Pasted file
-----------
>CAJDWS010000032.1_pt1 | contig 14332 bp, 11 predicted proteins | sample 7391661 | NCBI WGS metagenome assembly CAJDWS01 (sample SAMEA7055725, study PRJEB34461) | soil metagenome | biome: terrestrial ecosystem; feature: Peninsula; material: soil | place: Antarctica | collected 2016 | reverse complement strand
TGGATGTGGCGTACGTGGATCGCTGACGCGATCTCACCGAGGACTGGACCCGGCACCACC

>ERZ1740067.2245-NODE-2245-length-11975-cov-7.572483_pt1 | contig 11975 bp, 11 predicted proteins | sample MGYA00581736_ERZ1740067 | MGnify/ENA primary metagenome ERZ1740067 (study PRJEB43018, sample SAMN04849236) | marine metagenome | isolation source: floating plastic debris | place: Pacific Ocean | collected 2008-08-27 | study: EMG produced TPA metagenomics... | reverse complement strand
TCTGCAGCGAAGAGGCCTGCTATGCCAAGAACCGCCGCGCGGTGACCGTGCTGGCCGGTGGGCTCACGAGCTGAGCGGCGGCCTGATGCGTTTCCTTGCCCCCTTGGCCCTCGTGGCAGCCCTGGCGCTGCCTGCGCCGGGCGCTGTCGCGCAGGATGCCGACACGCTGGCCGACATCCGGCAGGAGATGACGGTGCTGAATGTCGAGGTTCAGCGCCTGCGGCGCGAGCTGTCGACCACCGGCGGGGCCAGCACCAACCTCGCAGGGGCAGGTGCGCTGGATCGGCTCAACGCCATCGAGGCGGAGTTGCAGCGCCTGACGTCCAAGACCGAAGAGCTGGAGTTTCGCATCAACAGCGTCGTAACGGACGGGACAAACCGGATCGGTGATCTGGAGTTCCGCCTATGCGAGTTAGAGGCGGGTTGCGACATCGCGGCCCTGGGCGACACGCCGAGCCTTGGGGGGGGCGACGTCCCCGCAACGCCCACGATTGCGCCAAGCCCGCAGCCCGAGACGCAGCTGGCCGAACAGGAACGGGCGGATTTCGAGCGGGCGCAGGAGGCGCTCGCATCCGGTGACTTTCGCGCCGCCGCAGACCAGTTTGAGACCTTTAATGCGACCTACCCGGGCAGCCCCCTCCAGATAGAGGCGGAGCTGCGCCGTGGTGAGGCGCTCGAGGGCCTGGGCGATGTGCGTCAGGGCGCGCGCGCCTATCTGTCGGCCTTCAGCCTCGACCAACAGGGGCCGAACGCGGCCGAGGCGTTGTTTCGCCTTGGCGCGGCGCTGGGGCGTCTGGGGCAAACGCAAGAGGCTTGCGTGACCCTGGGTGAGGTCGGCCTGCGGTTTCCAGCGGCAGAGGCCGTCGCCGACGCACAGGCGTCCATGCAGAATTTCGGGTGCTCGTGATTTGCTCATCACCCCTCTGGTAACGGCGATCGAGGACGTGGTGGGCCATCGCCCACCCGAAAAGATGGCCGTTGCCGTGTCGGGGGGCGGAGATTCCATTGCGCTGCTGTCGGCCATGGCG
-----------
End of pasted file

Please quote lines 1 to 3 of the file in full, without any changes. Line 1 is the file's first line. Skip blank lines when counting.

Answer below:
>CAJDWS010000032.1_pt1 | contig 14332 bp, 11 predicted proteins | sample 7391661 | NCBI WGS metagenome assembly CAJDWS01 (sample SAMEA7055725, study PRJEB34461) | soil metagenome | biome: terrestrial ecosystem; feature: Peninsula; material: soil | place: Antarctica | collected 2016 | reverse complement strand
TGGATGTGGCGTACGTGGATCGCTGACGCGATCTCACCGAGGACTGGACCCGGCACCACC

>ERZ1740067.2245-NODE-2245-length-11975-cov-7.572483_pt1 | contig 11975 bp, 11 predicted proteins | sample MGYA00581736_ERZ1740067 | MGnify/ENA primary metagenome ERZ1740067 (study PRJEB43018, sample SAMN04849236) | marine metagenome | isolation source: floating plastic debris | place: Pacific Ocean | collected 2008-08-27 | study: EMG produced TPA metagenomics... | reverse complement strand